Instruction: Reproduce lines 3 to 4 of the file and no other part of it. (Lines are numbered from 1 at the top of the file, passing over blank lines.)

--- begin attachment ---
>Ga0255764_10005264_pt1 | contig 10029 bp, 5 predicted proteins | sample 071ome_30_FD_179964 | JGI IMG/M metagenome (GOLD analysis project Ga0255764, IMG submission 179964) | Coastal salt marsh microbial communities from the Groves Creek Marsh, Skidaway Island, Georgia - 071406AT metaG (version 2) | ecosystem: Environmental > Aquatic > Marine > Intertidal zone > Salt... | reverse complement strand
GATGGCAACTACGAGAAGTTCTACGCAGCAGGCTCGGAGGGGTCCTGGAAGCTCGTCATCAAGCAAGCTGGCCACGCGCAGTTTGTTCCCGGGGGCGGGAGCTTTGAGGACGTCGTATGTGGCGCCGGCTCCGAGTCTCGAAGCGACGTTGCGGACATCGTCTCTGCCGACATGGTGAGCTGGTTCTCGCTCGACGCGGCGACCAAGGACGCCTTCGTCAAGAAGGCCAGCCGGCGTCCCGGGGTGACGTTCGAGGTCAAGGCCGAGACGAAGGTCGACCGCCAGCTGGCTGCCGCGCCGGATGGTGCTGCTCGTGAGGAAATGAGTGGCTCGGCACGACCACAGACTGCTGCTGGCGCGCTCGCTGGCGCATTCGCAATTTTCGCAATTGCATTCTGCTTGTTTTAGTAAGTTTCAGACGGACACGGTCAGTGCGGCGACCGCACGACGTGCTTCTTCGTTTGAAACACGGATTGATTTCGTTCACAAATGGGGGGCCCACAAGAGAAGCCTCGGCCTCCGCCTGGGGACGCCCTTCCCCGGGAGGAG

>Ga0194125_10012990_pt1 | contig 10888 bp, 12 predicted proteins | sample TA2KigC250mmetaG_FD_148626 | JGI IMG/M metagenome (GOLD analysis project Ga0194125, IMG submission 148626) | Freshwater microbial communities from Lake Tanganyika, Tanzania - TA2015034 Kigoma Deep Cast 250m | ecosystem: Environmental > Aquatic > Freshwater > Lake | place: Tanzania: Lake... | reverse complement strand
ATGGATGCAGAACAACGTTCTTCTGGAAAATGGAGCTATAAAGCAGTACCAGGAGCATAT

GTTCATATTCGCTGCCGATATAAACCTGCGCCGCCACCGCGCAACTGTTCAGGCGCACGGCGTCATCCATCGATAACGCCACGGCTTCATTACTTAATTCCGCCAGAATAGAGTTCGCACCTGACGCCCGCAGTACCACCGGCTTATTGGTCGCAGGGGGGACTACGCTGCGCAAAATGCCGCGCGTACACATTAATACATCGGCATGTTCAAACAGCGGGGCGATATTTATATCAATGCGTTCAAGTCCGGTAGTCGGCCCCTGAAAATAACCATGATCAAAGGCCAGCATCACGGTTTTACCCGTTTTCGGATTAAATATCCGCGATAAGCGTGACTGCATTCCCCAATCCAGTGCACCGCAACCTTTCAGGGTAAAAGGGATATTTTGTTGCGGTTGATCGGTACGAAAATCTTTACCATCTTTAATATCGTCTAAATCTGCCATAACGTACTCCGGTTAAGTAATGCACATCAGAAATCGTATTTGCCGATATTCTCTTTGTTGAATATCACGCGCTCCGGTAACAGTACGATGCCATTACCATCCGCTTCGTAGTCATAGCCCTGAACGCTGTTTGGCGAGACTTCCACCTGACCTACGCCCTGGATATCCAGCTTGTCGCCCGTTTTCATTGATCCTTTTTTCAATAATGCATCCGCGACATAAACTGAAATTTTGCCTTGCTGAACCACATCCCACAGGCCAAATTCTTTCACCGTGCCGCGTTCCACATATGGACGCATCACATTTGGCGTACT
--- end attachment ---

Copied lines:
>Ga0194125_10012990_pt1 | contig 10888 bp, 12 predicted proteins | sample TA2KigC250mmetaG_FD_148626 | JGI IMG/M metagenome (GOLD analysis project Ga0194125, IMG submission 148626) | Freshwater microbial communities from Lake Tanganyika, Tanzania - TA2015034 Kigoma Deep Cast 250m | ecosystem: Environmental > Aquatic > Freshwater > Lake | place: Tanzania: Lake... | reverse complement strand
ATGGATGCAGAACAACGTTCTTCTGGAAAATGGAGCTATAAAGCAGTACCAGGAGCATAT